I’ll admit, dyeing a rug may seem like a drastic move. After all, somebody (me) put hours into hooking the rug, who in their right mind would take a risk and throw it into a dyepot!!!
I made this Block Party Rug for my book, Rug Hooker’s Guide to the YARNIVERSE! to demonstrate how with yarn, we can take advantage of natural colors in our designs, something that is impossible when hooking with fabric strips, so the Block Party Rug showcased some of the yarn companies that are doing natural colors.
That served its purpose, but as time went on, I decided the rug seemed kind of drab in my booth. Not many people are looking for a natural colored rug, especially one with so much white in it. So what did I have to lose?
First, I soaked the rug in plain water. Then I filled the spray bottle with water, and a tiny smidge of Sugar Plum dye. I laid the rug out on the grass, and started to spray the dye on the rug, front and back. I quickly noticed that the Sugar Plum wasn’t adding to the natural colors, it was looking too muddy.
No problem. I just switched to Turkey Red, and kept adding layer after layer of color until I had evenly distributed dye, both front and back.
Now came the moment of truth. Putting the rug into the pot and heating it up.
After it simmered in the pot for about 20 minutes, I rinsed it out: I first filled another pot with hot, soapy water, and transferred the dyed rug into that. Then I filled another pot with clean, hot water, and transferred the rug, squeezing it to remove excess dye, to the new pot. Be very careful, the rug is hot, so do wear gloves, and take your time with this part.
It seems some dye collected in a part of the rug that was folded down too tight. I think I could have avoided the splotch if I would have lifted the rug and moved it around in the simmering step. You live and learn. But it’s not a tragedy, it’s just a new challenge, right?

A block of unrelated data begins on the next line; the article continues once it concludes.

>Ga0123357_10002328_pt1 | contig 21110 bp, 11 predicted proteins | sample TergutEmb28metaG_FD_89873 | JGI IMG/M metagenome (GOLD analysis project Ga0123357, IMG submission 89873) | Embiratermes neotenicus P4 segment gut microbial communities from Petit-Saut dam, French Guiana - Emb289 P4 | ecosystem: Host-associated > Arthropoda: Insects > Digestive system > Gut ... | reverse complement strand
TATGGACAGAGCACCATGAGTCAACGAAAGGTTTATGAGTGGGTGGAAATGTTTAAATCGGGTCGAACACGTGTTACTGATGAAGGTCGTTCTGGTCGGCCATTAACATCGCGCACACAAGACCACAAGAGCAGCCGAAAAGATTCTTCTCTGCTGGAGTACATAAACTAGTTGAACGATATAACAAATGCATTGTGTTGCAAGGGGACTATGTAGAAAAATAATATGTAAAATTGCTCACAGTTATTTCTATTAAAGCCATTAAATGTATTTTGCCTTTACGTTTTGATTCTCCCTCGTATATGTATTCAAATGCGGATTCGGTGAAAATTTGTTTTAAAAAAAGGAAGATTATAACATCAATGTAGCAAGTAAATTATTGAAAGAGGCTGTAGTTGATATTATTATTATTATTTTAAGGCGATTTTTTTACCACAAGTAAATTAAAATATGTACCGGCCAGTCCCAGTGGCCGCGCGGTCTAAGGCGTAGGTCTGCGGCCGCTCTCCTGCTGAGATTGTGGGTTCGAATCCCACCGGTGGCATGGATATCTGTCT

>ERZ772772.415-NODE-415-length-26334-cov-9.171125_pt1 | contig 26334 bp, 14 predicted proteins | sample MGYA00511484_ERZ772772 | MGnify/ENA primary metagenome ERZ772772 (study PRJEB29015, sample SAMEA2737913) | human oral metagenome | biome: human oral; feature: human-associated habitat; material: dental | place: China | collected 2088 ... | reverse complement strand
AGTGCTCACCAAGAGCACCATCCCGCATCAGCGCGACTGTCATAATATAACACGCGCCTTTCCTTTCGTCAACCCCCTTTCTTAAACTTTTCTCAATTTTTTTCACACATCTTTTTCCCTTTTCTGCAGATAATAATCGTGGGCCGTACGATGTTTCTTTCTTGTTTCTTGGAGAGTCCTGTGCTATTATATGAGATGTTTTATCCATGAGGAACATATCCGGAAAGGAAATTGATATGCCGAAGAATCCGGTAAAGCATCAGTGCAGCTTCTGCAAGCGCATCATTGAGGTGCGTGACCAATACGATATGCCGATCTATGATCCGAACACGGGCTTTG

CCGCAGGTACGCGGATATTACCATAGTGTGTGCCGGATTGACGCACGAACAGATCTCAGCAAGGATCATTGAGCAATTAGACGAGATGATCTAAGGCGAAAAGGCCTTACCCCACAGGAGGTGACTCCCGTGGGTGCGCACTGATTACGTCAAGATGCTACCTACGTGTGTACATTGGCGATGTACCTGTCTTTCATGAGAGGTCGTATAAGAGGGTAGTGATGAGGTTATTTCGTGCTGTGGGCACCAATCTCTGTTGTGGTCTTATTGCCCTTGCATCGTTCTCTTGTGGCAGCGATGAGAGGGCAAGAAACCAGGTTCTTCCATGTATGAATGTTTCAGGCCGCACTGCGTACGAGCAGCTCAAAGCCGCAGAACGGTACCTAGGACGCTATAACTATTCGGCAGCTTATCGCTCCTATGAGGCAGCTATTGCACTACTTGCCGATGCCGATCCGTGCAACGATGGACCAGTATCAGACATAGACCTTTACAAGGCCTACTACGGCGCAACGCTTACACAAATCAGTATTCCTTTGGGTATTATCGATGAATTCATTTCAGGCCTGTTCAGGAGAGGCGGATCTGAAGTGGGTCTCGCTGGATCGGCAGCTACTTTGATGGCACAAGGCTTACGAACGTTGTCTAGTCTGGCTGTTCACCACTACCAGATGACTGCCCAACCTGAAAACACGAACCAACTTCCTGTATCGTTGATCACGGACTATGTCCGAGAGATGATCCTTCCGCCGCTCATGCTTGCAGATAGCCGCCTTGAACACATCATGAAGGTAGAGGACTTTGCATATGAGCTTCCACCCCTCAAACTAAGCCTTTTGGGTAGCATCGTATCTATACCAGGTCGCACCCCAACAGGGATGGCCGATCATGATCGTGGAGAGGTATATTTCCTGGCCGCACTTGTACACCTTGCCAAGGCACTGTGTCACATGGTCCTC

I overdyed some new yarn, using natural colors, so I would have something to play with, then I re-hooked some of the sections, hoping to even out some of the splotchiness.
It ain’t perfect, but none of my rugs ever are! Now I have a rose colored, quilt-patterned rug that I think will have a much better chance of finding a home! Stay tuned!
This month’s Featured Rug is actually a bunch of rugs, made by Jane Sittnick of Newbury, MA. Jane is an intrepid artist who hooks with all sorts of non-trad materials, like t-shirts and sweaters. You’ve got to see her artistry and ingenuity!
What a great segue for me to announce my upcoming book (in which Jane’s rugs and those of many other wonderful artists are featured) called T-Shirt Treasures, coming out next month!
Don’t forget that for every $50 you spend at Little House Rugs between now and Nov. 25, 2018, you will be entered to win the Antique Flower Rug (below).
Happy Hooking Everyone!